I know we are only in the second chapter of the Modern Baker Challenge, yeast breads, but you can’t help looking ahead and being taken in by pages like this:
My friend Amber was visiting a few weeks ago and knowing my weak spot, suggested we bake something together. As a good hostess, I suggested she pick something from the Modern Baker. How could I argue with her selection?
Simple enough to put the crust together: whir the nuts in the food processor along with the flour and butter (and interestingly enough, baking powder–Malgieri notes that this contributes to a light crust, though it’s an unexpected ingredient).
I had some trouble with the tart dough. Even after chilling it while we ran to the grocery store, I had a terrible time rolling it out. In the end I had to treat it much like a press-in dough. I found this frustrating, and only later did I realize that I had missed Malgieri’s suggestions for handling a nut sweet dough. He suggests kneading it a bit before rolling out (which I did not), or that you can simply treat it as a press-in dough. I felt much better. It’s not that I have the perfect touch with pie dough, but it was reassuring to know I hadn’t lost whatever “touch” I do have! Here’s me trying to meld the dough back together before I transfer it to the tart mold.
Once the crust was ready to go, I made the filling. Since Amber was around, I have a rare action shot–pouring that luscious chocolate filling into the tin.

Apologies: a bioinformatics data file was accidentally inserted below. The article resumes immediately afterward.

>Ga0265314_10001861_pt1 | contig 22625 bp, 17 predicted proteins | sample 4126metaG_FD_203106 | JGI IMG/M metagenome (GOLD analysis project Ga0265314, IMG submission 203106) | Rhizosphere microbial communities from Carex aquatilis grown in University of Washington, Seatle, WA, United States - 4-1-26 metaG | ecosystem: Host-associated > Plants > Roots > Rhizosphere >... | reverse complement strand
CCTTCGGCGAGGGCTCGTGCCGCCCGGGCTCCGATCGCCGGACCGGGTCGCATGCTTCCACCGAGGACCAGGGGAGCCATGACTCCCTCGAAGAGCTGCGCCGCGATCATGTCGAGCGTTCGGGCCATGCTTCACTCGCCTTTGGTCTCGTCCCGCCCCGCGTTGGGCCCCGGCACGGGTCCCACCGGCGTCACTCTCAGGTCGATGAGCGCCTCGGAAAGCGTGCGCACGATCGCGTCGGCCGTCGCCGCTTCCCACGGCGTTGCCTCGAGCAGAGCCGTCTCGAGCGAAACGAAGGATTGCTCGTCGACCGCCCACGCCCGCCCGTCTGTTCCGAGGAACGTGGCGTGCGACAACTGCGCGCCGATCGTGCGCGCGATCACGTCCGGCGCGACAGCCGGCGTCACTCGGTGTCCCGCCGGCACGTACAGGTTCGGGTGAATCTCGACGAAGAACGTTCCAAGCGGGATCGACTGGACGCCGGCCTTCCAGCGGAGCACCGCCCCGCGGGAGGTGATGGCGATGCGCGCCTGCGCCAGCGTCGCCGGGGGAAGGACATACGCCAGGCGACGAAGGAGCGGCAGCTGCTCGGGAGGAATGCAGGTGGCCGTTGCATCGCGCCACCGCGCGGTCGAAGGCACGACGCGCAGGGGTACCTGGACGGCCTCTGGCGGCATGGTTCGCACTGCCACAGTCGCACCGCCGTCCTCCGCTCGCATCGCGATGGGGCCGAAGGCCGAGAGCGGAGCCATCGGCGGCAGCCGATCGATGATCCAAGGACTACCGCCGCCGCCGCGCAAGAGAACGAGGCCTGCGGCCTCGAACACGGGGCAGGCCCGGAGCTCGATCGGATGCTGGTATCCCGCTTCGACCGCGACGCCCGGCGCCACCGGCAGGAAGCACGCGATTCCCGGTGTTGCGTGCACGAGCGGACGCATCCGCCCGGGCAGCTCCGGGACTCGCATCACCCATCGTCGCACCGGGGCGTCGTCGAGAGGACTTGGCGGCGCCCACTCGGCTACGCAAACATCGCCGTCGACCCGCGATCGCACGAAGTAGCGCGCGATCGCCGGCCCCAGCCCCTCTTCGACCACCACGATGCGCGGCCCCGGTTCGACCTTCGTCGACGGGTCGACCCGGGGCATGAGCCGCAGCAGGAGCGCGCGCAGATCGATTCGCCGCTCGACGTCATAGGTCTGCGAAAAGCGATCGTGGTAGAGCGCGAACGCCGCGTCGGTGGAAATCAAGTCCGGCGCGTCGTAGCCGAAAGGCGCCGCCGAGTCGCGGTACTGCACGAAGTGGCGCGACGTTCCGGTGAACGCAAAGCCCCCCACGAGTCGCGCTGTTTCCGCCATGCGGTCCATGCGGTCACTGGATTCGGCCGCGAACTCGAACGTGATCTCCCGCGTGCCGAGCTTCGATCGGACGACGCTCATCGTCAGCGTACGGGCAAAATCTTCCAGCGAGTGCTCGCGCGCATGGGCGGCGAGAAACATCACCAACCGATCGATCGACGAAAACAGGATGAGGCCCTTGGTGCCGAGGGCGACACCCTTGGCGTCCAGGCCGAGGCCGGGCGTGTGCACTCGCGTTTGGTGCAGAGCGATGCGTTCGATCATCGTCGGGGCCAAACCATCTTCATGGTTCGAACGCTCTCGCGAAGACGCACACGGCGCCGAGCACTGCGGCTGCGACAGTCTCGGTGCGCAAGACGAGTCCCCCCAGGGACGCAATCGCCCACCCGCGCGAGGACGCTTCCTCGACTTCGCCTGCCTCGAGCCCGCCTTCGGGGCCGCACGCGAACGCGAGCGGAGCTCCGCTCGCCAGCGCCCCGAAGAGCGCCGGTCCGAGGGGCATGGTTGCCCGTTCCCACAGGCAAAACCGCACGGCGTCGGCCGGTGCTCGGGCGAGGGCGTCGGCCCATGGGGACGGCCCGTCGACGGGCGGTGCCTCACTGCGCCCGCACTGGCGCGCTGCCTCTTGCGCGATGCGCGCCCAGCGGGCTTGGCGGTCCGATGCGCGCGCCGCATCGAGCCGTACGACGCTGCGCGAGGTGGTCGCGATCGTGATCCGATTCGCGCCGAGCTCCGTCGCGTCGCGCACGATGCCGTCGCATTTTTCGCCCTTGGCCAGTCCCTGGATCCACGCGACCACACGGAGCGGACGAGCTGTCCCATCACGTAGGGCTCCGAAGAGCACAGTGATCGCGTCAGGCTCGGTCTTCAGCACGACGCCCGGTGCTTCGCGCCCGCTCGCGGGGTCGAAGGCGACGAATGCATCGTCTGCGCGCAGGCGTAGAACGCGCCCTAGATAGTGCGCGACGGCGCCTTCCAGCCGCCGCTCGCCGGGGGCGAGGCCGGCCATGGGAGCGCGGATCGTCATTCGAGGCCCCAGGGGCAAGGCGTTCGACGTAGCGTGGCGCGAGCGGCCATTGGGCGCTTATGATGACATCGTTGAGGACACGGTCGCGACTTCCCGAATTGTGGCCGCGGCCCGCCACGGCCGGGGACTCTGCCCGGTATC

Then you sprinkle the chopped hazelnuts on top. Amber toasted them in a dry frying pan for a few minutes, which not only enhances their flavor but loosens the skins. As I learned when making the Red Plum Tart, if you wrap the nuts in a kitchen towel and rub them against each other, the skins flake right off. We had a few stubborn bits clinging on, but that didn’t have any ill effects. (Also the nuts go from pleasantly toasted to burnt pretty quick: watch out!)
Here’s the tart fresh out of the oven. beautiful warm golden brown crust. Beautiful orange-scented chocolate filling.
After cooling, you drizzle chocolate melted with butter on top. I almost skipped this step (anything requiring a pastry bag puts me off, for some unknown reason) but it turned out to be ridiculously easy. Turns out, my annoying pastry bag kit could remain buried away. Instead, I poured the mixture into a Ziploc sandwich bag, made the tiniest snip at the corner, and voila!
I wouldn’t be exaggerating if I said this was one of the most delicious things I have ever made. Even when I am pleased with one of my kitchen ventures, I don’t typically claim that it rivals something out of a professional pastry kitchen. This thought crossed my mind with each serving. If I wasn’t sure about having bought this book, this recipe alone would be enough to justify it. The pie crust was light, tender, and was good enough to eat all on its own. The combination of chocolate and orange zest–two common enough ingredients–was inspired and elegant. It’s not that chocolate, plain and simple, isn’t delicious, but the orange and hazelnut made it unique.
I can’t wait to bake through the rest of this chapter!